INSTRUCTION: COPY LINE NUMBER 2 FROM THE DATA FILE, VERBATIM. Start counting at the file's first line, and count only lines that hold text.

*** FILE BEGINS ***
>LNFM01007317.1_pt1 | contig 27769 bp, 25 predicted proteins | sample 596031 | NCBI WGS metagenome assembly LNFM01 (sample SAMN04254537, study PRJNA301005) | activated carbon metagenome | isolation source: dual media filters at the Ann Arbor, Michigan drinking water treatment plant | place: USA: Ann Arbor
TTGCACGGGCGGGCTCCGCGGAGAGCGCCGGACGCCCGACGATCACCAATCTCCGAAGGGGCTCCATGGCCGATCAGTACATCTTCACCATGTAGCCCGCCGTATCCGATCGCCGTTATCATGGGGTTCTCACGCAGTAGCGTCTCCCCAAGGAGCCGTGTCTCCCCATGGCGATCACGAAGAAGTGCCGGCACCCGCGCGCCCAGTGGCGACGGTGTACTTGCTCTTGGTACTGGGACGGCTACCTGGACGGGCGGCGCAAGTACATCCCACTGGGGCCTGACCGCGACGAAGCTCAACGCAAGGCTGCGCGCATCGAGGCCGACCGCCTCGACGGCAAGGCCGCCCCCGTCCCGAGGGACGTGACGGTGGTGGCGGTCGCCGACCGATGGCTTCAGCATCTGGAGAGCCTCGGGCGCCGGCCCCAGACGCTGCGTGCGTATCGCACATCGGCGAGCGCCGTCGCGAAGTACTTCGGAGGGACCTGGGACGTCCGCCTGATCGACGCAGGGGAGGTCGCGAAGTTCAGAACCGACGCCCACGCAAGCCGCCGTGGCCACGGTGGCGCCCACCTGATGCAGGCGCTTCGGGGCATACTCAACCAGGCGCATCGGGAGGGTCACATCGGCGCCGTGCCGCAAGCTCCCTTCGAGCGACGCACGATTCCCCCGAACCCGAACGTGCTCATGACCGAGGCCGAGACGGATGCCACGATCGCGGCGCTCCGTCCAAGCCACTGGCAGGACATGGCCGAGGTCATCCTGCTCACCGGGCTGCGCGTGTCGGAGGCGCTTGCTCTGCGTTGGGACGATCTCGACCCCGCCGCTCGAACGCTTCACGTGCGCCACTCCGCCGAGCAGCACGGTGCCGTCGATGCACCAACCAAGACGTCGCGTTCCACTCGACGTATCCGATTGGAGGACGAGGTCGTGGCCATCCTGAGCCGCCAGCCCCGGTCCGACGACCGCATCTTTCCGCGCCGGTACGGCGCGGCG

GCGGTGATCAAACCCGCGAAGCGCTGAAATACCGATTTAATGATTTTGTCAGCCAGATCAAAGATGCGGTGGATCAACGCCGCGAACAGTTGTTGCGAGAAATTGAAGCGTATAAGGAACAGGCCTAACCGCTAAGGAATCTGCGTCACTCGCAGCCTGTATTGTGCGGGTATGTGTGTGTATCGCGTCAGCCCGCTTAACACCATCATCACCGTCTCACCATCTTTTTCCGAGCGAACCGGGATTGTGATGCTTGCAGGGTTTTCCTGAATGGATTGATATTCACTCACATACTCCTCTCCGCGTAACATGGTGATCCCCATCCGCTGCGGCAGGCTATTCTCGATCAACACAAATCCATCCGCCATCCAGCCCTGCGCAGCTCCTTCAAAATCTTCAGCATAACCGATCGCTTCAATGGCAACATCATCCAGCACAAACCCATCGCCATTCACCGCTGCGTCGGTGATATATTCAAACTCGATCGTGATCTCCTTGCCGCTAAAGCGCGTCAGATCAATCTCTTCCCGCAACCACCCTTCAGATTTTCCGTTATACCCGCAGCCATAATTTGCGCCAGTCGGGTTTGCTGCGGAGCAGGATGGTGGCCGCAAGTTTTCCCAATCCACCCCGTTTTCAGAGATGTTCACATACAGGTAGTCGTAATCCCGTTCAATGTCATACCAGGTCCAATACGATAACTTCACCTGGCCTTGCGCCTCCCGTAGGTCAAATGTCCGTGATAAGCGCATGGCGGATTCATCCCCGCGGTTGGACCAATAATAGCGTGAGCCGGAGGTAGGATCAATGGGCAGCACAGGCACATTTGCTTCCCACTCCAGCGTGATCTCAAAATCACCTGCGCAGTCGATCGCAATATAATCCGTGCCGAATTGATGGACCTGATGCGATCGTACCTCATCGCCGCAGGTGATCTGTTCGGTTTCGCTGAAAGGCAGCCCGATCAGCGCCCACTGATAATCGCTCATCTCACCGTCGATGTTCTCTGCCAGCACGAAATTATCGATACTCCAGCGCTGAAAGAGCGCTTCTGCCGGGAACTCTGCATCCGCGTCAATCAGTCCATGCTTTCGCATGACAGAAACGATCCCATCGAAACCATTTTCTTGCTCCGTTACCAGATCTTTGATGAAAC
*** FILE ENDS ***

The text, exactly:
TTGCACGGGCGGGCTCCGCGGAGAGCGCCGGACGCCCGACGATCACCAATCTCCGAAGGGGCTCCATGGCCGATCAGTACATCTTCACCATGTAGCCCGCCGTATCCGATCGCCGTTATCATGGGGTTCTCACGCAGTAGCGTCTCCCCAAGGAGCCGTGTCTCCCCATGGCGATCACGAAGAAGTGCCGGCACCCGCGCGCCCAGTGGCGACGGTGTACTTGCTCTTGGTACTGGGACGGCTACCTGGACGGGCGGCGCAAGTACATCCCACTGGGGCCTGACCGCGACGAAGCTCAACGCAAGGCTGCGCGCATCGAGGCCGACCGCCTCGACGGCAAGGCCGCCCCCGTCCCGAGGGACGTGACGGTGGTGGCGGTCGCCGACCGATGGCTTCAGCATCTGGAGAGCCTCGGGCGCCGGCCCCAGACGCTGCGTGCGTATCGCACATCGGCGAGCGCCGTCGCGAAGTACTTCGGAGGGACCTGGGACGTCCGCCTGATCGACGCAGGGGAGGTCGCGAAGTTCAGAACCGACGCCCACGCAAGCCGCCGTGGCCACGGTGGCGCCCACCTGATGCAGGCGCTTCGGGGCATACTCAACCAGGCGCATCGGGAGGGTCACATCGGCGCCGTGCCGCAAGCTCCCTTCGAGCGACGCACGATTCCCCCGAACCCGAACGTGCTCATGACCGAGGCCGAGACGGATGCCACGATCGCGGCGCTCCGTCCAAGCCACTGGCAGGACATGGCCGAGGTCATCCTGCTCACCGGGCTGCGCGTGTCGGAGGCGCTTGCTCTGCGTTGGGACGATCTCGACCCCGCCGCTCGAACGCTTCACGTGCGCCACTCCGCCGAGCAGCACGGTGCCGTCGATGCACCAACCAAGACGTCGCGTTCCACTCGACGTATCCGATTGGAGGACGAGGTCGTGGCCATCCTGAGCCGCCAGCCCCGGTCCGACGACCGCATCTTTCCGCGCCGGTACGGCGCGGCG